Step aside, pineapple! How to turn any cake upside-down — complete with a modern upgrade

The pineapple upside-down cake went viral long before social media. The concept first appeared in the 1920s as an elegant, sophisticated dessert that took home the gold medal in a now-famous Dole recipe contest and after that the recipe was passed from housewife to housewife. Even to this day, its popularity hasn’t waned. Now considered a retro classic, it still makes appearances at potlucks, picnics and barbecues and its trendiness is easily explained: It’s super delicious, easy to make and truly a work of art.

Classic versions of this dessert features pineapple rings and maraschino cherries that are arranged in the bottom of a cake pan with butter and sugar, then topped with batter and placed in the oven. Once the cake is baked, it’s inverted to reveal the gem-like fruit. And while the pineapple version made the upside-down cake widely known in North America, the concept was around long before then. Upside-down cakes used to be known as skillet cakes, which pre-date the modern oven, going all the way back to the Middle Ages. They were made in — you guessed it — a skillet over a fire or stovetop in which you’d first caramelize the fruit and sugar, then cover it with a batter. Once cooked, it was flipped to expose the beautiful self-saucing cake. For centuries, chefs and home cooks alike have experimented with different fruit and cake combinations to create a world of endless upside-down cake possibilities.

With the help of Instagram and TikTok, my very own upside-down cake recipe went viral. If you haven’t heard of it, let me introduce you: Miso and Banana Upside-Down Cake.

Caramelized bananas top a tender banana cake that’s made with mashed, overripe bananas in the batter and a hit of shiro miso (aka white miso) in the caramel gives it a smack of rich umami. It’s a perfect combination of savory and sweet flavors, yet just one of the many upside-down cake possibilities. Ready to make an upside-down cake with your own combination of fruit and caramel? Here’s everything you need to know.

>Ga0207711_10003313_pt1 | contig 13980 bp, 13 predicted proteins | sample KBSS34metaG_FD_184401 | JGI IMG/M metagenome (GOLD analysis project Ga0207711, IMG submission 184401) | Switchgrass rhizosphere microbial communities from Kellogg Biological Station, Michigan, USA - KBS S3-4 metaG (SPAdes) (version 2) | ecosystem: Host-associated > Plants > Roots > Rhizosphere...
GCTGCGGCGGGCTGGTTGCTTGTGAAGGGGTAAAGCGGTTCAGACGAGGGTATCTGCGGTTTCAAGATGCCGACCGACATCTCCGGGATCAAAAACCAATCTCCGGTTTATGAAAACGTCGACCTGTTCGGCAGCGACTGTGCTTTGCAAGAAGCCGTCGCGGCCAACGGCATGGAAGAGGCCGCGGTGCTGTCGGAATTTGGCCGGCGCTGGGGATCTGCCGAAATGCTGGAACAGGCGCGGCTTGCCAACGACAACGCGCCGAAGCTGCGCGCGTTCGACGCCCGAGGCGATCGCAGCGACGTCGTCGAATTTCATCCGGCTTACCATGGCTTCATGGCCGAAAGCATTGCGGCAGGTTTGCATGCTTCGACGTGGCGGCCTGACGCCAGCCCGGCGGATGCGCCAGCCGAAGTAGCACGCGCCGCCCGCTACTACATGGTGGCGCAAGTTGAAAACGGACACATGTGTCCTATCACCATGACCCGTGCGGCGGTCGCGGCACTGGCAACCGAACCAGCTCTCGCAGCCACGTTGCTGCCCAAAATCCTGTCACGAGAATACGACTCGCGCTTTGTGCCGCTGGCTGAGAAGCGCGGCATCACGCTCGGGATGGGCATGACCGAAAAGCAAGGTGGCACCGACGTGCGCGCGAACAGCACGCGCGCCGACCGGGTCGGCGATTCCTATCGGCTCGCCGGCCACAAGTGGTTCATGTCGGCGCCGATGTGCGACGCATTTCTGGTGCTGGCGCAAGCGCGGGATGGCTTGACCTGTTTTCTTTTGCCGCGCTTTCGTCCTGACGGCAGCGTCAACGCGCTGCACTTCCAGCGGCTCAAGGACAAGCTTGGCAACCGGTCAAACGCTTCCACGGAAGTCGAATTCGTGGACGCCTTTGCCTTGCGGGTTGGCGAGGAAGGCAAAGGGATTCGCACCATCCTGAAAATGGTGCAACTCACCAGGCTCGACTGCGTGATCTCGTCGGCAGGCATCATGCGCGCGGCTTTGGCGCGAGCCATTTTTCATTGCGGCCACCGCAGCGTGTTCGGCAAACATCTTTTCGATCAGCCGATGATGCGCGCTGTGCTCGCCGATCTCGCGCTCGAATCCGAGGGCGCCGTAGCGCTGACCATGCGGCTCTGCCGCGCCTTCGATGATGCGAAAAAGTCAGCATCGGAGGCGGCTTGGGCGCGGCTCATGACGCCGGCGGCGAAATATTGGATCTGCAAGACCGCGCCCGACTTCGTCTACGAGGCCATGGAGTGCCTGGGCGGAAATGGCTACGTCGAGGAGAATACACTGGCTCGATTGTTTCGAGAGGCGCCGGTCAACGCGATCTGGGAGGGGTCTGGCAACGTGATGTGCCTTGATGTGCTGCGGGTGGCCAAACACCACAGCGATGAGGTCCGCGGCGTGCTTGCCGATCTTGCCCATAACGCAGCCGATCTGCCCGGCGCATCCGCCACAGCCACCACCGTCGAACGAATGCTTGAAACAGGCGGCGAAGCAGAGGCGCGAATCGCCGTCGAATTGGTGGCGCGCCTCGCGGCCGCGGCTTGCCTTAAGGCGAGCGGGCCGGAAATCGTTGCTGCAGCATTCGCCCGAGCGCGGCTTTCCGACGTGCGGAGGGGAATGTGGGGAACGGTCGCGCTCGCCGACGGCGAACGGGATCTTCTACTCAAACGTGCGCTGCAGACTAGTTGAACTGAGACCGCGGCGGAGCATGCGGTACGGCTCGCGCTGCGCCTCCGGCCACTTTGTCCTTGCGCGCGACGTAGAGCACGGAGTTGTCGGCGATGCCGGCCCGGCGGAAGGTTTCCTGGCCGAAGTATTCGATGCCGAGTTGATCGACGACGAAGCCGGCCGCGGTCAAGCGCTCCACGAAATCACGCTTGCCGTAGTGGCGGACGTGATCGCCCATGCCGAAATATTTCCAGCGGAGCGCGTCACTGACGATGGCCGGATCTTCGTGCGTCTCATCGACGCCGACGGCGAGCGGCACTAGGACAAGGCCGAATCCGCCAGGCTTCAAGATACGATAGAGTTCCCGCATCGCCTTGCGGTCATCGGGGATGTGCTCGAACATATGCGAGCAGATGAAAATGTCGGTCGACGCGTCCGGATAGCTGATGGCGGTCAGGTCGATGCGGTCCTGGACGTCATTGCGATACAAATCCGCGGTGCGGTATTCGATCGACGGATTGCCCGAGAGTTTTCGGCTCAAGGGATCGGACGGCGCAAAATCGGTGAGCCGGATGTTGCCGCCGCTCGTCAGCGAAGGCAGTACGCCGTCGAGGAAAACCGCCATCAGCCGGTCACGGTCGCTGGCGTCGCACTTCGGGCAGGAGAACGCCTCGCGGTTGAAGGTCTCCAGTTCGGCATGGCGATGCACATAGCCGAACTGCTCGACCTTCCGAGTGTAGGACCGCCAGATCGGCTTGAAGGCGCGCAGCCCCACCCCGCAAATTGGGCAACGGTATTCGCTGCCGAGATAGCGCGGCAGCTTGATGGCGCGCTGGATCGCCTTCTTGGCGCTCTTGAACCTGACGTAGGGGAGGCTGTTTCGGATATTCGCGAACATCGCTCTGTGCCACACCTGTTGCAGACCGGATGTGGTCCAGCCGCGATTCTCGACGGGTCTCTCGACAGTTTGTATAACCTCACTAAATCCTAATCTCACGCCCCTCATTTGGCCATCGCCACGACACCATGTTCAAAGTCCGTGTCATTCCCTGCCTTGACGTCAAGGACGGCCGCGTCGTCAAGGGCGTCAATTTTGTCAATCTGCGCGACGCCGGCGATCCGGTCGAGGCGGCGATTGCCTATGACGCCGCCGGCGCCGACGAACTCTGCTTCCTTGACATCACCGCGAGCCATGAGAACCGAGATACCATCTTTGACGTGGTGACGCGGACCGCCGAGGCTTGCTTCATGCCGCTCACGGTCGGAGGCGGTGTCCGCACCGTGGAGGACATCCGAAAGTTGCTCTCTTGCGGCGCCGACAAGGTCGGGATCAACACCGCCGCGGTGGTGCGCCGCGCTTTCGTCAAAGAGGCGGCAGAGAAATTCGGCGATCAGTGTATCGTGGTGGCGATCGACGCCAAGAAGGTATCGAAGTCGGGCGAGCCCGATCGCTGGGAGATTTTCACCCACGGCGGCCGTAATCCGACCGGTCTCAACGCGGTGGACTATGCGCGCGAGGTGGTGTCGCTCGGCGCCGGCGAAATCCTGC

The Fruit

So you’re wondering what fruit to use and exactly how much of it? There’s really no wrong answer here. Is frozen fruit all you have on hand? Great! Peaches, cherries, you name it — throw ’em right in the pan without thawing. If you use frozen fruit, you’ll need to extend your bake time because of the added moisture, so tack on another five to ten minutes and check for doneness before removing your cake from the oven. For fresh fruit, if you’re using apples, pears, stone fruit or bananas, make sure your fruit is not overripe and maintains a bit of firmness. This will help the fruit keep its integrity during the bake. Like frozen fruit, you’ll also want to extend bake times for juicier fruit like berries and cherries. As for how much fruit to use, you’ll want enough fruit to cover the surface of whatever vessel you’re using, usually around two to three cups for an 8- or 9-inch cake pan.

Once you’ve made your fruit selection, it’s time to think about cutting it. If fruit is cut too thinly, it will turn into mush during the bake. Aim for ½-inch-thick slices so that they stay intact. If using small fruit like apricots or Italian plums, you can simply pit and halve them and arrange them cut-side down. If you’re cutting chunks of any type of fruit, aim for 1-inch-thick pieces. Feel free to dump the fruit right into the cake pan, fan the fruit slices to make it pretty or choose your own adventure.